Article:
The amount of praise Merriweather Post Pavilion has been receiving has been daunting, a lot for the Animal Collective album to live up to. However, Panda Bear's ode to his wife and daughter, 'My Girls,' is every bit as freaky and fantastic as we have come to expect and love from Animal Collective. The ethereal Beach Boys harmonies build to a very AC climax, and ends leaving you want to devour the critically acclaimed album in its totality.

I am new to The Pains of Being Pure at Heart but not to their indie-roots lo-fi sound. When you hear a band with a sound as raw and exposed as that on "Contender," you feel this instant inclination to instantly become an insanely loyal fan. This band excites me, I can't wait to snatch up their album and explore them further. Until then, they are so cute that I insist upon spreading their name as far as I can.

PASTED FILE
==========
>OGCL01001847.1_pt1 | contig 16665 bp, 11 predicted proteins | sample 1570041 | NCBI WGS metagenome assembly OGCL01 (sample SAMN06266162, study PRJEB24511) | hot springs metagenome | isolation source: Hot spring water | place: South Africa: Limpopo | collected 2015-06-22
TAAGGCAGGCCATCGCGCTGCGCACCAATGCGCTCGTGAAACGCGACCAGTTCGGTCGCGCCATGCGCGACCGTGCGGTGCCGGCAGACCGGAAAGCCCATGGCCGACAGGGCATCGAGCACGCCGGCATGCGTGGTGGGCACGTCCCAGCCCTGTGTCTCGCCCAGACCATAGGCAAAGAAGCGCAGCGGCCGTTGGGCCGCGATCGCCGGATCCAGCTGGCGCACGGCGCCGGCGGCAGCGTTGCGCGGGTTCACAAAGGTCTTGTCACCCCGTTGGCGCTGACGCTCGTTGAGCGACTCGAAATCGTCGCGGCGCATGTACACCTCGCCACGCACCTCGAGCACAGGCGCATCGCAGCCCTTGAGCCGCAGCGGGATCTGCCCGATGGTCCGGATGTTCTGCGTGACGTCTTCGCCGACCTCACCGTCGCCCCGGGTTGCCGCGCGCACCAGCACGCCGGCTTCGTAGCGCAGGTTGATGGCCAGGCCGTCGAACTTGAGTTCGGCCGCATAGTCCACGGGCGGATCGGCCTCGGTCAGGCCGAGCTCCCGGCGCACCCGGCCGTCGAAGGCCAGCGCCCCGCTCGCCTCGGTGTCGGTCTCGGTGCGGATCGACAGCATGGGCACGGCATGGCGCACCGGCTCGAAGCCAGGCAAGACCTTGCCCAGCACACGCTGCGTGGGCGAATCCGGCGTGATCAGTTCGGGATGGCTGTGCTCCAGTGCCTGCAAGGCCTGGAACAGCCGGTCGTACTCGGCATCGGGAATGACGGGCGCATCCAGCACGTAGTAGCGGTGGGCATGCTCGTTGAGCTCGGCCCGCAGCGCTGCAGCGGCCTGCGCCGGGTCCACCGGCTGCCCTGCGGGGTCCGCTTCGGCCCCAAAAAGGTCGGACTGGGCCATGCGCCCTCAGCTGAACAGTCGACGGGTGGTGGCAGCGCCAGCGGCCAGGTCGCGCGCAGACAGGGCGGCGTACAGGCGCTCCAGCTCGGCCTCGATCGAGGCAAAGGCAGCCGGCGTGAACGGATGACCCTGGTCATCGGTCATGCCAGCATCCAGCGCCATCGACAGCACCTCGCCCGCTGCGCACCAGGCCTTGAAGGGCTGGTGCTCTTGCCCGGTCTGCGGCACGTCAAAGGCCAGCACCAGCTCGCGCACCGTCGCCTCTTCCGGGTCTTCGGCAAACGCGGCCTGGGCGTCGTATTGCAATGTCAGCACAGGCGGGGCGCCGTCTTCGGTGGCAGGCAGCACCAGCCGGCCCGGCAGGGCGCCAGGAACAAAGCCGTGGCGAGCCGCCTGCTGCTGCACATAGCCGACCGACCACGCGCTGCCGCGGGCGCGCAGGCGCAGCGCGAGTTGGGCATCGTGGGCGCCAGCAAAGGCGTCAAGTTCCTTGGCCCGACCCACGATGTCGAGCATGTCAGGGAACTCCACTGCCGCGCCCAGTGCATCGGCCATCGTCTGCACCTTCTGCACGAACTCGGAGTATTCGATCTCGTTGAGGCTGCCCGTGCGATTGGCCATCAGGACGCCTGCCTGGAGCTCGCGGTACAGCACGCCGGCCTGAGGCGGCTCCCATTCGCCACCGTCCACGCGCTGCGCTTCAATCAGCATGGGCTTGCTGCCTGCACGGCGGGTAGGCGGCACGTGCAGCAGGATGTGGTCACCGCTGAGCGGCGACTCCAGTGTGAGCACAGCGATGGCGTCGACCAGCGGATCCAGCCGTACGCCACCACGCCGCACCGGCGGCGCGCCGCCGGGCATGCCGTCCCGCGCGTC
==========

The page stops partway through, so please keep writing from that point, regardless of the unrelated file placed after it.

I resisted using "The Rake Song" as representative from The Decemberists' Hazards of Love. A cool song, and certainly the most single-ready (although, from Hazards, 'single-ready' is a heavily relative term.) In most respects, "The Wanting Comes in Waves / Repaid" is a stronger song, and my favorite from the album. My Brightest Diamond's Shara Worden's vocals in her role as the Witch-Queen blow me away every time.

As I am disposed to do, I leave us dancing at the end of this turntable. Suburban Kids with Biblical Names are another up-and-coming group that has mags and review sites buzzing. "1999" makes me think of some of its poppier antecedents in the 80's, but you would never actually mistake SKwBN for something that actually came from the era of The Breakfast Club - it's sound is too new and experimental. New is good. Me likey.